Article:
Then Morton met his future business partner, Casper Berry; an actor with credits in Byker Grove, but who had developed into an accomplished scriptwriter and filmmaker who had already notched up two Hollywood-backed but unsuccessful feature films called Killing Time and Down Time.
Morton says: “Casper and I worked together on a short promotional film for Taylors of Harrogate and we got on really well. We are both from Newcastle and even went to the same school, although we didn’t know each other then. We just worked well together.”
Fate then took a hand – after September 11, funding from the Northern Arts ended and company advertising budgets dried up. Pilgrim Films folded.
“This situation impressed on me just how important it was to set up a business that wasn’t just feast and famine. That the basic principles of business – a stable, constant and profitable work flow – should be adhered to in the film industry, as in any other business.”
Morton’s father, Bob Morton is a respected Newcastle businessman who became financial director of a £60m turnover Co-op business in the early 1980s when he was still in his early 30s and is now a business consultant who specialises in turning round failing companies.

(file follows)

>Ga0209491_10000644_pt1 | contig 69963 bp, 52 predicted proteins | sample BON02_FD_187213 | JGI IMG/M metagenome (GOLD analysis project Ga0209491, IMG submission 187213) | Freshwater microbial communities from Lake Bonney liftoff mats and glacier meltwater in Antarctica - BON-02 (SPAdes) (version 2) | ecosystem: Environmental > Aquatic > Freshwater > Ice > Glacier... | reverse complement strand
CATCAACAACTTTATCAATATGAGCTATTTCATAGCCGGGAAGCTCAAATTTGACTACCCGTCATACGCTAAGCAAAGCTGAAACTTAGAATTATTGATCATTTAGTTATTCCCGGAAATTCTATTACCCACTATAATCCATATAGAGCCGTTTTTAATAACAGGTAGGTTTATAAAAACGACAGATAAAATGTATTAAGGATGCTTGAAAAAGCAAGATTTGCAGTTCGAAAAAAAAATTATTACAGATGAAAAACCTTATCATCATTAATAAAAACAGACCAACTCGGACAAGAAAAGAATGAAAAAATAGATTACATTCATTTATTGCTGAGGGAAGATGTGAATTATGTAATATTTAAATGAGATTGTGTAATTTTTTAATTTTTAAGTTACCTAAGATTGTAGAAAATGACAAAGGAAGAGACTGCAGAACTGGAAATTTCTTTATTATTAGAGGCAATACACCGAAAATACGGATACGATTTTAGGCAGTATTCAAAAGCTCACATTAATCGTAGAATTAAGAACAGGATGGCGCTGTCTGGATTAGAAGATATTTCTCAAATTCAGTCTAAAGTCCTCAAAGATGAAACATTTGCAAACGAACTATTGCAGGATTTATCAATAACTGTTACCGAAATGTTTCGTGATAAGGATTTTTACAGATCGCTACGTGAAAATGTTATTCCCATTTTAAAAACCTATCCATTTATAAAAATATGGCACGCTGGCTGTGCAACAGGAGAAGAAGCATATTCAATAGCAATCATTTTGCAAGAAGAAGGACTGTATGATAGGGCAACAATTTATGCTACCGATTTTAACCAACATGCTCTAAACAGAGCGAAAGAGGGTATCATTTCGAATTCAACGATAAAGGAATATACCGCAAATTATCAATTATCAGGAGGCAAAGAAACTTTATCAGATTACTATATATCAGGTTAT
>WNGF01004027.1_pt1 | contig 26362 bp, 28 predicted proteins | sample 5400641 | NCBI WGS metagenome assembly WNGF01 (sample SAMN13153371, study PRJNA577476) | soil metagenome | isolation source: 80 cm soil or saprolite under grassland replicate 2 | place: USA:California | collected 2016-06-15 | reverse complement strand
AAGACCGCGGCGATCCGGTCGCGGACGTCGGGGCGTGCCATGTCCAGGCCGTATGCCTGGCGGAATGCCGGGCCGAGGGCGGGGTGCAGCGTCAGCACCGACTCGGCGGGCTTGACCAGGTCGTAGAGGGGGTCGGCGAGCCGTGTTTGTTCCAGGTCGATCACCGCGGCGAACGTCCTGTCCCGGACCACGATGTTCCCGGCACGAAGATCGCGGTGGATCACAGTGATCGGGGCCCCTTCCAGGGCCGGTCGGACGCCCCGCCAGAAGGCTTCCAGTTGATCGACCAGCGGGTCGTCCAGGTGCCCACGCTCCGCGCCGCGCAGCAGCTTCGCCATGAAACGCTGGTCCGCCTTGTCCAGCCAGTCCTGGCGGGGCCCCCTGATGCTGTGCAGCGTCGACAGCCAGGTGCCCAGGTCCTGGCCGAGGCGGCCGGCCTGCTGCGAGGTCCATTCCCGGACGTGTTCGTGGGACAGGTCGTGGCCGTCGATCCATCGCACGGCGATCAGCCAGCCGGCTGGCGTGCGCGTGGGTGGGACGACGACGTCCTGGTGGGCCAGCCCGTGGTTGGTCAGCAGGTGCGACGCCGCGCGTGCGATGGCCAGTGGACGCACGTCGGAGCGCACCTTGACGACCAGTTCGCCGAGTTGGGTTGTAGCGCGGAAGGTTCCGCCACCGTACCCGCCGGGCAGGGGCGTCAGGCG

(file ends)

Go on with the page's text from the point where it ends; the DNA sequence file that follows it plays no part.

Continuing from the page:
Morton says: “After my experience at Pilgrim Films my father advised me that I should work for myself if I wanted to achieve something in the film industry.”
Initially though Morton needed to pay the bills so he launched and ran his own web design company for a year while he decided what to do.
“Following Pilgrim’s failure, Casper had gone to Las Vegas to become a professional poker player, and made a very good living, but he returned to the UK and looked me up.”
The pair decided that there was a gap in the market for a professional film company that specialised in training and promotional films.
“Instead of treating films for businesses as a means to an end, we would specifically target the business sector.”
Morton and Berry set up Twenty First Century Media in 2002 and won their first piece of work the day after opening for business.
“We had to make the launch film for Northern Film and Media, the body responsible for awarding grants to stimulate film-making in the North.
“We tried to capture people’s expectation of it and a sense of what it was going to achieve and build up a sense of excitement. We made what I would describe as a really funky promotional film, which was very well received.
“What we are always trying to avoid is the boring and bleak training films that seemed at the time to be the norm.
“By actively looking for business work as the core business we have been able to add a degree of professionalism to the process. We want our work to be cool, different and creative.